The Stones coming to The Middle East for the first time is sure to go down as one of the most famous performances they’ve ever done. But it’s not the first time that the ground-breaking rock legends have hosted a show that’s gone down in history. Here are some more legacy-defining concerts:
Hyde Park (July 1969)
A free super-concert in Hyde Park, London, was the band’s first public gig in the UK for nearly two years, and the moment new guitarist Mick Taylor would be introduced as founding member Brian Jones’ replacement to the Stones’ adoring fan base. But it wasn’t the introduction of Taylor, the concert’s historic location, or the enormous crowd (some estimates have the number of concert-goers as high as 500,000) that mark the gig out as being perhaps the most memorable in the band’s history; it was Jones’ death just two days previously that served as a ‘moment in time’ backdrop to the most emotive (at least from an audience perspective) performance in the Stones’ history. Memories of candles, poetry recitals and the release of thousands of cabbage white butterflies supersede the music as far as Hyde Park 1969 is concerned, but that doesn’t take away from how important and iconic a stepping stone the moment was in the band’s history.
Altamont (December 1969)
Often referred to as the final nail in the coffin of the counter-culture movement, The Stones’ free concert at Altamont Speedway Circuit will long go down in history as perhaps the darkest day in the band’s history. Billed the West Coast’s answer to Woodstock, Altamont had put together an impressive festival line-up, with The Stones headlining. Approximately 300,000 people turned up, and over the course of the day the mood turned sour quickly. In a catastrophic error of judgment the organisers had employed the local biker gangs to run the concert’s security, who over the course of the day were involved in numerous altications with the crowd. Events came to a head as The Stones took to the stage at sundown, with thousands rushing the stage and even climbing up and manhandling the band. Despite Mick’s pleas for the crowd to calm violence erupted, leading to the death of Meredith Hunter, an 18 year old African-American who was stabbed by a member of one of the gangs. Much would be discussed relating to the incident in the following days, months and years, but the feeling that lingered was that The Stones’ performance at Altamont was the defining moment that ended the swinging sixties.
Rio De Janeiro (February 2006)
In 2005 the band hit the road again after a two year hiatus, kicking off the A Bigger Bang tour in North America. Despite numerous obstacles along the way, including Wood’s well-documented battles with personal issues, Richards falling into a coma after an accident involving a coconut tree in Fiji, and Jagger’s persistent throat troubles, the tour raked in a then world record (and still second highest grossing of all time) $630 million. The tour had many highlight concerts, but the one that sticks out to many is the free concert held on Copacabana beach, Rio De Janeiro in February 2006. The concert was attended by a staggering 1.5 million people, making the it one of the 10 biggest of all time, and proving that no matter which corner of the world they’re playing in, The Stones still draw the biggest crowds on the planet.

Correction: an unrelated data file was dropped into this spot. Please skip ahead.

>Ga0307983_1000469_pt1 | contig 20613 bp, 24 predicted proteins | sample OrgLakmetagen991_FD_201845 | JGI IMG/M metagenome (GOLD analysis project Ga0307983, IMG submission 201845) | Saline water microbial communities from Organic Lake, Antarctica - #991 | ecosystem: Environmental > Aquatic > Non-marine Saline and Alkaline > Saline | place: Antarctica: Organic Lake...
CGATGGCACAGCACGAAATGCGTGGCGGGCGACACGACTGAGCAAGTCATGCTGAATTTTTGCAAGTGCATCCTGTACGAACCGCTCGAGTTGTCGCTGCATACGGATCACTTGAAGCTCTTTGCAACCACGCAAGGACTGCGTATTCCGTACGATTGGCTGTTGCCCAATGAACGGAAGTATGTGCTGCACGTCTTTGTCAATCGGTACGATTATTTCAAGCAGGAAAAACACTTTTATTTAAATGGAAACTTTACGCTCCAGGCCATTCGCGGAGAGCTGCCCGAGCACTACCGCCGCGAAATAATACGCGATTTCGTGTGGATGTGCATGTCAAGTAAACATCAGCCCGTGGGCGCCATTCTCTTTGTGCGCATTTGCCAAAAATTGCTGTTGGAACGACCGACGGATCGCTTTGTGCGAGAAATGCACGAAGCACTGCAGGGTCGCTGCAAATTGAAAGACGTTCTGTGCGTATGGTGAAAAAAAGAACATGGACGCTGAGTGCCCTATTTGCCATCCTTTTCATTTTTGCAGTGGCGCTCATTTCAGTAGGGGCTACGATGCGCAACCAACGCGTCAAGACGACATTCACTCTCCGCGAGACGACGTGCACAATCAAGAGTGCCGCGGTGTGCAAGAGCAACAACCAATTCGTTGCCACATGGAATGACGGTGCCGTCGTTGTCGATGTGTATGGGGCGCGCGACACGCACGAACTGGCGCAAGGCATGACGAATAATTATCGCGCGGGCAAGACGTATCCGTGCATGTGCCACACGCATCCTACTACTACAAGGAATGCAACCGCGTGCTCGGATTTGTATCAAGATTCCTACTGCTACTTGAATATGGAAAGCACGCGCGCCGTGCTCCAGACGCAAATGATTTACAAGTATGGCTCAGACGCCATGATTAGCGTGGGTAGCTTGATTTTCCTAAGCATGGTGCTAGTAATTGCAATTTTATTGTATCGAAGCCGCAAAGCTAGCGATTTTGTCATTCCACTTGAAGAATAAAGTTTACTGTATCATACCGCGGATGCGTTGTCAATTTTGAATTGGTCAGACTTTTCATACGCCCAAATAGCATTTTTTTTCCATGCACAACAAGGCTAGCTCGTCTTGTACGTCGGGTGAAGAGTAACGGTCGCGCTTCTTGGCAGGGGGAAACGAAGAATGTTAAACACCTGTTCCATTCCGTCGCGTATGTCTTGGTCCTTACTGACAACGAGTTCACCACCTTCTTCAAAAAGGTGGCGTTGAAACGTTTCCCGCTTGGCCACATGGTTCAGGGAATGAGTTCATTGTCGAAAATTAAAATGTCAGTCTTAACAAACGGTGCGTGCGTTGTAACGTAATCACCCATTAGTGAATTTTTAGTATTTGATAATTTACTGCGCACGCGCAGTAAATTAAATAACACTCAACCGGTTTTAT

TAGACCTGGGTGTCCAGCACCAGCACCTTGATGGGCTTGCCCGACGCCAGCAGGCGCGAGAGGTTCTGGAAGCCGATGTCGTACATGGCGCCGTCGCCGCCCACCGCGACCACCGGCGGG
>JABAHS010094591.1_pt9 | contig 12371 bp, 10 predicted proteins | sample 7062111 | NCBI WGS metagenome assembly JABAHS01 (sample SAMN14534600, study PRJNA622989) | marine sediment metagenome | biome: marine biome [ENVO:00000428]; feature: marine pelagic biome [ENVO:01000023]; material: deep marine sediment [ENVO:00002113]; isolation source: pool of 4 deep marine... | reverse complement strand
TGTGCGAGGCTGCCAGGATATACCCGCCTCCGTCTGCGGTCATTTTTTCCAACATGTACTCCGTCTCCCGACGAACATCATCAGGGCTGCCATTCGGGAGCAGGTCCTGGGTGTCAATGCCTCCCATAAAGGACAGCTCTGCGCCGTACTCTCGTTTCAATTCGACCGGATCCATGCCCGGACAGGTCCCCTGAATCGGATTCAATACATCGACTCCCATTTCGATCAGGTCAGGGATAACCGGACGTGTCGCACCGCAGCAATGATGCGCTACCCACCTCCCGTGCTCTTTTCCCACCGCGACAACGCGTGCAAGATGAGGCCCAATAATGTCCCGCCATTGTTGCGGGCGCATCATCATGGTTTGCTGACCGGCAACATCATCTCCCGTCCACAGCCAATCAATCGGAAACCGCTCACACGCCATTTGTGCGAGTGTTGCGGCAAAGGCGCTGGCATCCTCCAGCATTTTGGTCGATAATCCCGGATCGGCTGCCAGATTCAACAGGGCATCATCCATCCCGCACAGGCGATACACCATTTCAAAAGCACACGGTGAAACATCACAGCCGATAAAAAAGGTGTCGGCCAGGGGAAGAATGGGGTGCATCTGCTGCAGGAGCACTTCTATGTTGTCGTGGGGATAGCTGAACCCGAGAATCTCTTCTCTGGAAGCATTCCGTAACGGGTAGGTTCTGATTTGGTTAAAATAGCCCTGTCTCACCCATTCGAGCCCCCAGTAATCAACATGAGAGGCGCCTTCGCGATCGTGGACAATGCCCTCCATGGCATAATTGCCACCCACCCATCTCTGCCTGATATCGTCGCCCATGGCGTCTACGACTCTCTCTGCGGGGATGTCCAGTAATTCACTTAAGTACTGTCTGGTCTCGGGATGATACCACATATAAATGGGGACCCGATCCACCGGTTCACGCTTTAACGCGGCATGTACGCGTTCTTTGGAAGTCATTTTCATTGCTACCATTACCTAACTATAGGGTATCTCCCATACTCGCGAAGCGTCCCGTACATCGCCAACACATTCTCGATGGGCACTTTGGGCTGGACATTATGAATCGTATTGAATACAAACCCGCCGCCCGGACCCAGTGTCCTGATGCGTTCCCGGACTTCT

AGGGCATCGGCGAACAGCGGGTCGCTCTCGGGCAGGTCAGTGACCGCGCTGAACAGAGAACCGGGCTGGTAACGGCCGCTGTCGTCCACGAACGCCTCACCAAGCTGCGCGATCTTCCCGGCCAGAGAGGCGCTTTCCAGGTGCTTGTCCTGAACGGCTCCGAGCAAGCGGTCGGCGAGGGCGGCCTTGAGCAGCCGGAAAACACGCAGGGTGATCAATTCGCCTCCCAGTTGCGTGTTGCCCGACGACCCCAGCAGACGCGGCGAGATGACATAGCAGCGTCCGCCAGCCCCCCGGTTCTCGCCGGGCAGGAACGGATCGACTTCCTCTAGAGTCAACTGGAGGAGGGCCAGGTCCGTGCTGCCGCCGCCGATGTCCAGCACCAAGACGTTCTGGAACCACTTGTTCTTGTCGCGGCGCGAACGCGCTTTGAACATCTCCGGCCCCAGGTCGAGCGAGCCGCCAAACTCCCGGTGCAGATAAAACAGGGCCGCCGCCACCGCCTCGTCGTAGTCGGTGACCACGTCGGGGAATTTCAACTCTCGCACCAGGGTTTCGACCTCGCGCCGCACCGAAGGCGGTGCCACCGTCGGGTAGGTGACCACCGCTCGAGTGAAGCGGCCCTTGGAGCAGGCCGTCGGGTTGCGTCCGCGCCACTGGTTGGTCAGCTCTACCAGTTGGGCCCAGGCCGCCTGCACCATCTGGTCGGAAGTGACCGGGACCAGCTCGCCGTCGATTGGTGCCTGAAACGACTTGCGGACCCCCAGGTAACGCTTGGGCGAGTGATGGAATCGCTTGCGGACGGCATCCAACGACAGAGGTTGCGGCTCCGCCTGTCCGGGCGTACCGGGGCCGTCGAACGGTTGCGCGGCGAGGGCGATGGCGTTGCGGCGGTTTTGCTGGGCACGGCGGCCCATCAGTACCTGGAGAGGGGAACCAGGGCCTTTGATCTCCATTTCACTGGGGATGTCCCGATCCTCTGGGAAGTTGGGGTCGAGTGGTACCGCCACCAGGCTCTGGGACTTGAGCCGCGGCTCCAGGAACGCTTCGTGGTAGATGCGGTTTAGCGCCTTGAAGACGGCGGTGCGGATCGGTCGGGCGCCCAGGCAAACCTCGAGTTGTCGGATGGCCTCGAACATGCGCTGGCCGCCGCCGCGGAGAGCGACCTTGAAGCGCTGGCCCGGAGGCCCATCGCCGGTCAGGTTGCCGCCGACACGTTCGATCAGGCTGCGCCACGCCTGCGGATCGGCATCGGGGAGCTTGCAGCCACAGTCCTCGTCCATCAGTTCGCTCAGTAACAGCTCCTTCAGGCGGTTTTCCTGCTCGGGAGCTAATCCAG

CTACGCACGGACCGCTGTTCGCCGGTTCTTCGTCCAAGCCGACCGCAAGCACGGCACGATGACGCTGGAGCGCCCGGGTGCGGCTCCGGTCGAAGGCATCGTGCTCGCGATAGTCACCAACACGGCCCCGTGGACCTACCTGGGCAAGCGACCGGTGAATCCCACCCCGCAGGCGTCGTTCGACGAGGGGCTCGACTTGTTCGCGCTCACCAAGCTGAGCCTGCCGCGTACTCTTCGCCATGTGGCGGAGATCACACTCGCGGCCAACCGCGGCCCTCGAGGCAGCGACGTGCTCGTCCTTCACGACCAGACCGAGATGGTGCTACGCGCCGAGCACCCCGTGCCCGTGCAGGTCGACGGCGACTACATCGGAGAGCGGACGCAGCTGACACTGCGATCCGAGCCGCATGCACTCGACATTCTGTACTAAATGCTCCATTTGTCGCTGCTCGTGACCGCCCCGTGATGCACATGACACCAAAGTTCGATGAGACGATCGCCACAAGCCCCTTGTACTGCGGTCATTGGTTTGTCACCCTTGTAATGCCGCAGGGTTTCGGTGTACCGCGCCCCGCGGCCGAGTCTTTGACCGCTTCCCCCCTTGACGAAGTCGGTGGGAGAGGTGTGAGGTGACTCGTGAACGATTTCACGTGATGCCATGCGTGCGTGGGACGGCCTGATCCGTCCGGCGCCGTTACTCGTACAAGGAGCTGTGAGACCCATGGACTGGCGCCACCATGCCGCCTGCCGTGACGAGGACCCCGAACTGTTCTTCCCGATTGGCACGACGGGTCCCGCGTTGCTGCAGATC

New Jersey (December 2012)
Another year, another ground breaking tour, and this time it was to celebrate the band’s 50 year anniversary since their first gig at the Marquee Club way back when. The tour was an instant success, with the opening two official dates (after two surprise warm-up performances in Paris) in London selling out in minutes. But it was stateside that once again history was made when a gig was broadcast live across the world on PPV television from Newark, New Jersey. Special guests (including former band members Bill Wyman and Mick Taylor, who will join the band onstage at du Arena) littered the tour. Lady Gaga, John Mayer, Gary Clark Jr., Bruce Springsteen and The Black Keys performed onstage with the band on the PPV TV gig, adding an extra element of amazement to an already superb experience, as fans the world over got to see the legends performing a full concert live, in most cases from many thousands of miles away.
Glastonbury (June 2013)
For as long as Michael Eavis has been running the world’s most famous music festival (that’s 43 years by the way), he had made no secret of his desire to get The Stones on the Pyramid Stage. The dream, that was shared unequivocally by Rolling Stones fans and festival aficionados, was finally realised in 2013 when Mick and the boys headlined Saturday night in front of the largest crowd the festival’s history. The two hour show was part-broadcast live on British TV too, opening up the band’s back catalogue to a whole new generation of fans who were previously unacquainted with The Rolling Stones’ sound. The performance might turn out to be the last free or festival gig the band ever perform in their home country, but if so then what a way to connect with the adoring public one last ime.